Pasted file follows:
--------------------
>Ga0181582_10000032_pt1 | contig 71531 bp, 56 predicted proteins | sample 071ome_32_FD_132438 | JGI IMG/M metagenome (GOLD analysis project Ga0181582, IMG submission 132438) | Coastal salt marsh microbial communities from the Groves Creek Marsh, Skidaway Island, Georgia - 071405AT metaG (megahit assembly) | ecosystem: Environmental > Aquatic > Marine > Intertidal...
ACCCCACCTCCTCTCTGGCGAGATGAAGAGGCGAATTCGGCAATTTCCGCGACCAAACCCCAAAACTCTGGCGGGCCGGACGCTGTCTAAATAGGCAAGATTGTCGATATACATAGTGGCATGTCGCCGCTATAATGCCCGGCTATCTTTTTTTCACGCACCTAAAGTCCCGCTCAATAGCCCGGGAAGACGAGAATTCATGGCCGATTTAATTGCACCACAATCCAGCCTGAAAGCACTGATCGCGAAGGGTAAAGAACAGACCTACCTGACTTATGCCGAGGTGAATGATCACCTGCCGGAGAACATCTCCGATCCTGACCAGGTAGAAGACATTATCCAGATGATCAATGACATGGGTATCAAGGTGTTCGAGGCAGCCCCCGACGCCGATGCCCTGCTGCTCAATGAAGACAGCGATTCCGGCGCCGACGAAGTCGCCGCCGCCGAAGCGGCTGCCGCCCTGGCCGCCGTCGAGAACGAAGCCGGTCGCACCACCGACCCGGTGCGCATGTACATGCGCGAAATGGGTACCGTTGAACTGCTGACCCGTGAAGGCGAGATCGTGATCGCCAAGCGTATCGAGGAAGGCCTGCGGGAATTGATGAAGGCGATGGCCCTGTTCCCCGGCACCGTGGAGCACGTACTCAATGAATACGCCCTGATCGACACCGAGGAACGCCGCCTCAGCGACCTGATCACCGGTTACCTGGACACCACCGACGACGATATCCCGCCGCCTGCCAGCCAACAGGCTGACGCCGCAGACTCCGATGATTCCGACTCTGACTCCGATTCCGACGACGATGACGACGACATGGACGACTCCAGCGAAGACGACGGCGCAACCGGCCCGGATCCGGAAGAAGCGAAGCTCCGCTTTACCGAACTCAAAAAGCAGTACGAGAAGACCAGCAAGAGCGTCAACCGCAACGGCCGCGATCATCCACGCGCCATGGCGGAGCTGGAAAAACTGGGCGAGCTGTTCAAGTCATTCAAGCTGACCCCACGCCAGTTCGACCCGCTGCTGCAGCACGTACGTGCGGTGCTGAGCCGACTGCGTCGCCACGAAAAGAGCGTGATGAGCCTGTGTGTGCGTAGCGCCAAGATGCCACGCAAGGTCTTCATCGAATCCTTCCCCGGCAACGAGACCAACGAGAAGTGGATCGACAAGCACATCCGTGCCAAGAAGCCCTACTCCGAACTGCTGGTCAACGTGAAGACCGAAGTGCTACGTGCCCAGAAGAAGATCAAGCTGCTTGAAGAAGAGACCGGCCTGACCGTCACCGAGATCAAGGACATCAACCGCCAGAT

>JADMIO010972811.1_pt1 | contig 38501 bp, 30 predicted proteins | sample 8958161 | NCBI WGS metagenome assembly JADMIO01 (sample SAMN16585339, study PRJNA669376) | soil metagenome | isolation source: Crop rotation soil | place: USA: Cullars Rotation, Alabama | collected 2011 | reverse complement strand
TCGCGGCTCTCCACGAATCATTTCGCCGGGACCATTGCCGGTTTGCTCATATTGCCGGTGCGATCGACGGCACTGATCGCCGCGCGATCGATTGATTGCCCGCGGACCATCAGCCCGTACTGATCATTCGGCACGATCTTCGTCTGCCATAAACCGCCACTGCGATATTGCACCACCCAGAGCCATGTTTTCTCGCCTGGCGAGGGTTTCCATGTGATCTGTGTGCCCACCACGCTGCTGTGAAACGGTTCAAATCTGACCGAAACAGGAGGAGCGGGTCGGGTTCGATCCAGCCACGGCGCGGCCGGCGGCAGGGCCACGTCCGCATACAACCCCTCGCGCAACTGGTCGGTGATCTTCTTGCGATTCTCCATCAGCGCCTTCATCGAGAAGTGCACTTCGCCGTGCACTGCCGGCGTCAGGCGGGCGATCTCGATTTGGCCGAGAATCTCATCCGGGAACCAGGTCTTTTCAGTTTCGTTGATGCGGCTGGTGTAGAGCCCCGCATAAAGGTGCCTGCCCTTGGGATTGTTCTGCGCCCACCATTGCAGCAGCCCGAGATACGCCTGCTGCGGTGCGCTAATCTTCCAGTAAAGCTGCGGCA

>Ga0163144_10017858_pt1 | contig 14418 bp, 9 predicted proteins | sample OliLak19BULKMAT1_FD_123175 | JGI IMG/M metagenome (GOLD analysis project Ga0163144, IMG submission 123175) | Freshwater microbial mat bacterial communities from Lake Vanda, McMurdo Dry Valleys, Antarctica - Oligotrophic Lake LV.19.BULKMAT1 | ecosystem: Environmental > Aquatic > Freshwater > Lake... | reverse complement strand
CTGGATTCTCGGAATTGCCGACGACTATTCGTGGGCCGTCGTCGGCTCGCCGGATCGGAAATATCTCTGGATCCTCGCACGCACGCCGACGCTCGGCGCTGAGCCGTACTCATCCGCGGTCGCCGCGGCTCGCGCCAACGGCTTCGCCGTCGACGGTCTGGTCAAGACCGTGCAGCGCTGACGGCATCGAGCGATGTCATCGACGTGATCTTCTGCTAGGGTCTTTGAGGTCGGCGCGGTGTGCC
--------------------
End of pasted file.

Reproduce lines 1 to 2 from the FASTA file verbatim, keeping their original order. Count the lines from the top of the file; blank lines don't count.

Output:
>Ga0181582_10000032_pt1 | contig 71531 bp, 56 predicted proteins | sample 071ome_32_FD_132438 | JGI IMG/M metagenome (GOLD analysis project Ga0181582, IMG submission 132438) | Coastal salt marsh microbial communities from the Groves Creek Marsh, Skidaway Island, Georgia - 071405AT metaG (megahit assembly) | ecosystem: Environmental > Aquatic > Marine > Intertidal...
ACCCCACCTCCTCTCTGGCGAGATGAAGAGGCGAATTCGGCAATTTCCGCGACCAAACCCCAAAACTCTGGCGGGCCGGACGCTGTCTAAATAGGCAAGATTGTCGATATACATAGTGGCATGTCGCCGCTATAATGCCCGGCTATCTTTTTTTCACGCACCTAAAGTCCCGCTCAATAGCCCGGGAAGACGAGAATTCATGGCCGATTTAATTGCACCACAATCCAGCCTGAAAGCACTGATCGCGAAGGGTAAAGAACAGACCTACCTGACTTATGCCGAGGTGAATGATCACCTGCCGGAGAACATCTCCGATCCTGACCAGGTAGAAGACATTATCCAGATGATCAATGACATGGGTATCAAGGTGTTCGAGGCAGCCCCCGACGCCGATGCCCTGCTGCTCAATGAAGACAGCGATTCCGGCGCCGACGAAGTCGCCGCCGCCGAAGCGGCTGCCGCCCTGGCCGCCGTCGAGAACGAAGCCGGTCGCACCACCGACCCGGTGCGCATGTACATGCGCGAAATGGGTACCGTTGAACTGCTGACCCGTGAAGGCGAGATCGTGATCGCCAAGCGTATCGAGGAAGGCCTGCGGGAATTGATGAAGGCGATGGCCCTGTTCCCCGGCACCGTGGAGCACGTACTCAATGAATACGCCCTGATCGACACCGAGGAACGCCGCCTCAGCGACCTGATCACCGGTTACCTGGACACCACCGACGACGATATCCCGCCGCCTGCCAGCCAACAGGCTGACGCCGCAGACTCCGATGATTCCGACTCTGACTCCGATTCCGACGACGATGACGACGACATGGACGACTCCAGCGAAGACGACGGCGCAACCGGCCCGGATCCGGAAGAAGCGAAGCTCCGCTTTACCGAACTCAAAAAGCAGTACGAGAAGACCAGCAAGAGCGTCAACCGCAACGGCCGCGATCATCCACGCGCCATGGCGGAGCTGGAAAAACTGGGCGAGCTGTTCAAGTCATTCAAGCTGACCCCACGCCAGTTCGACCCGCTGCTGCAGCACGTACGTGCGGTGCTGAGCCGACTGCGTCGCCACGAAAAGAGCGTGATGAGCCTGTGTGTGCGTAGCGCCAAGATGCCACGCAAGGTCTTCATCGAATCCTTCCCCGGCAACGAGACCAACGAGAAGTGGATCGACAAGCACATCCGTGCCAAGAAGCCCTACTCCGAACTGCTGGTCAACGTGAAGACCGAAGTGCTACGTGCCCAGAAGAAGATCAAGCTGCTTGAAGAAGAGACCGGCCTGACCGTCACCGAGATCAAGGACATCAACCGCCAGAT